Back To Top
Life&Style

Korea to ax games curfew

Officials from the Ministry of Culture, Sports and Tourism and the Ministry of Gender Equality and Family speak during an online press event held Wednesday at the government complex in Gwanghwamun, central Seoul. (Yonhap)
Officials from the Ministry of Culture, Sports and Tourism and the Ministry of Gender Equality and Family speak during an online press event held Wednesday at the government complex in Gwanghwamun, central Seoul. (Yonhap)


The South Korean government is to abolish the controversial “shutdown law,” lifting the curfew that blocks access to online games by underage users late at night 10 years after the law came into force.

The Ministry of Culture, Sports and Tourism and the Ministry of Gender Equality and Family announced the decision Wednesday, saying they will scrap the shutdown law out of respect for the rights of youths and encourage education at home.

Underage gamers will be protected from excessive gaming through the existing “choice system.” The choice permit system, introduced in 2012, allows underage gamers or their parents to designate hours for playing games.

According to the Culture Ministry, the utilization rate for the choice system for 40 games by seven game companies ranges from 1 percent to 28 percent.

While gamers had to request a permit for each game in the past, the Game Culture Foundation under the Culture Ministry will now take charge of the entire application process. Youngsters without parents can have legal guardians, teachers or social workers request permits for them.

The abolition of the shutdown law requires the revision of the Youth Protection Act. The government is seeking the passage of a revision bill at the National Assembly by year-end.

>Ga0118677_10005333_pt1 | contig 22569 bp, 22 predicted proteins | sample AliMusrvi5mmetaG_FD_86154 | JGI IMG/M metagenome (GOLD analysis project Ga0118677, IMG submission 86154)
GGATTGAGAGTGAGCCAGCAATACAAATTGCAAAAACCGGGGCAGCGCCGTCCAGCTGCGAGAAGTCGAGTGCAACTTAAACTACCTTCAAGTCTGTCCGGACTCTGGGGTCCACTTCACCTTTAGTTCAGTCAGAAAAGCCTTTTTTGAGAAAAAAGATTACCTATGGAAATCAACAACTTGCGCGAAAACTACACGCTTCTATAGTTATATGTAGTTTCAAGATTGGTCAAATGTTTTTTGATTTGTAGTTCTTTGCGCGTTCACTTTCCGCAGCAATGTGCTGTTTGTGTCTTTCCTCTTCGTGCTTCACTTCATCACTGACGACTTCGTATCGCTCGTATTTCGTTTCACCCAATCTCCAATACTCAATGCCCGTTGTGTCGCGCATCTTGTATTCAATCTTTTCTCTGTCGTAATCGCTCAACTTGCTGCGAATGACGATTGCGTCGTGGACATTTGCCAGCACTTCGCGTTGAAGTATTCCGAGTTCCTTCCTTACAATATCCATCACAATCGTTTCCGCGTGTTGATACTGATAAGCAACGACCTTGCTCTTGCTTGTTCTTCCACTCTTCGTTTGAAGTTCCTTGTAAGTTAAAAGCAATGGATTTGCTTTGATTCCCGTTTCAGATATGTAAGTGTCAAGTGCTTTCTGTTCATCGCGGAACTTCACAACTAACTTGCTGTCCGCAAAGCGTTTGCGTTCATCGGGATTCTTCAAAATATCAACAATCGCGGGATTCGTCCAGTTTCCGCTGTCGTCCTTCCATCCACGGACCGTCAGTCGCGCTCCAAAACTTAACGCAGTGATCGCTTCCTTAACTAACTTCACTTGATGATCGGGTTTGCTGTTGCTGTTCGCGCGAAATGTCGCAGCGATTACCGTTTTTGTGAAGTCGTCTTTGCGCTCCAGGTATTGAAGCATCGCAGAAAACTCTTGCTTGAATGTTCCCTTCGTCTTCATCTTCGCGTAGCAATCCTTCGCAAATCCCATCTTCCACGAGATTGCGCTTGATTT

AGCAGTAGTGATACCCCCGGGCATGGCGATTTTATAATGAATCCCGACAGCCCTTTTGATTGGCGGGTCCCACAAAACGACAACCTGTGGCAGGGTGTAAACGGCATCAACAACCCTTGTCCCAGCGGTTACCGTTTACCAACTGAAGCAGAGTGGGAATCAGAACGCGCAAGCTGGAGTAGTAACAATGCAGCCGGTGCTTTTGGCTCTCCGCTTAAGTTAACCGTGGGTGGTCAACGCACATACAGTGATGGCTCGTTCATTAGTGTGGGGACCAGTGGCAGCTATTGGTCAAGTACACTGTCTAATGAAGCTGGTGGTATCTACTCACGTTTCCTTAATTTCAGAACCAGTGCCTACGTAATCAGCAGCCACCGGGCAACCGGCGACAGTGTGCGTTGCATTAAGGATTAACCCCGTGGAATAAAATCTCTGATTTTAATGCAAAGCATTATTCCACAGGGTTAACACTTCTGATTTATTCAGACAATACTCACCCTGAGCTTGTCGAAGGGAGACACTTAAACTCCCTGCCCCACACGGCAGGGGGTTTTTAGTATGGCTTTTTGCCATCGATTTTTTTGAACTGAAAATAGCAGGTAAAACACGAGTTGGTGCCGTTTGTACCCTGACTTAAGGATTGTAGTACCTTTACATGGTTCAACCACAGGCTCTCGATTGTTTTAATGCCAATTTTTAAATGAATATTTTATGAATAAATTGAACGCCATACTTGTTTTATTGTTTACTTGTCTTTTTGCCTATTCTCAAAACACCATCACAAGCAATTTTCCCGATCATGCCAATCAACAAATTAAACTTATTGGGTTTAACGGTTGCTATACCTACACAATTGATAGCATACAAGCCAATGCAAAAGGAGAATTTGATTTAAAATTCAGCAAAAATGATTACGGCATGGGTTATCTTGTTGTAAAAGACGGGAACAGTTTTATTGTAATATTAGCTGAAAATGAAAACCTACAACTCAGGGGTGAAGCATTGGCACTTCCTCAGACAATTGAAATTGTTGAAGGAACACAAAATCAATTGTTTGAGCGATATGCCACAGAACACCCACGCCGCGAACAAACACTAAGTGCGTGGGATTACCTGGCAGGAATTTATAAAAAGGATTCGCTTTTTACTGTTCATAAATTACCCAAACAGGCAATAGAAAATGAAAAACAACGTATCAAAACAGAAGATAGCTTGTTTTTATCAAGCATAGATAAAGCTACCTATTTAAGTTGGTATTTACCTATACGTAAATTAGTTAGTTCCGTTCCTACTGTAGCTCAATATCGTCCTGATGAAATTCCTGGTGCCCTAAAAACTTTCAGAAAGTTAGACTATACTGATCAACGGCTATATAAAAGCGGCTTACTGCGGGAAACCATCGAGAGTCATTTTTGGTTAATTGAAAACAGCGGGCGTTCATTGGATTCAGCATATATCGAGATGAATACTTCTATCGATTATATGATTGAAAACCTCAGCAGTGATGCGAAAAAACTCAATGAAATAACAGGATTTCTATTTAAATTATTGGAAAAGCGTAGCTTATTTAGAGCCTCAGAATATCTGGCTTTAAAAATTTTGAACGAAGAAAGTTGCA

The shutdown law requires gaming companies to block access to games by users aged 16 or younger between midnight and 6 a.m. However, some foreign game companies have failed to change their systems to reflect Korean law.

“Minecraft,” which is highly popular among schoolchildren, became a de facto “R-rated” game in Korea after Microsoft changed its account system, requiring users to use adult-only accounts instead of blocking access to underage users at certain hours.

The shutdown law managed by the Gender Ministry and the choice system managed by the Culture Ministry have been criticized as duplicative.

The Korea Association of Game Industry expressed support for the government’s move. “We support and welcome the abolishment of the shutdown law,” it announced.

Enacted in 2011 to protect young people from excessive gaming and to prevent gaming addiction, the shutdown law bans gamers aged 16 or under from playing online PC games between midnight and 6 a.m.

Under the law, game companies can be fined up to 10 million won ($8,560) or face up to two years behind bars if they offer game services to underage users during curfew hours. According to the government announcement, China is the only other country where the government restricts gaming hours.

According to the ministries, the shutdown law needed revision as mobile games had not been included in the mandatory game shutdown system, and over the years other late-night entertainment platforms for young people had developed. These included one-person media, streaming media, web comics and social media.

“For youths, games are an important leisure activity and communication channel. I hope that the preventive measures can respect the rights of the youths and encourage healthy home education,” Culture Minister Hwang Hee said in a press release.

The government has decided to strengthen education on gaming, too. It will expand its gaming culture and media literacy outreach programs. The educational reform slated for 2022 will include content on excessive gaming. It will produce a 10-minute video clip on game guidelines that parents, guardians and teachers can refer to when conflicts related to gaming surface.

The Gender Ministry will work on identifying young people who play games excessively and providing counseling and treatment. It will also expand rehabilitation camps, both online and residential.

By Im Eun-byel (silverstar@heraldcorp.com)

MOST POPULAR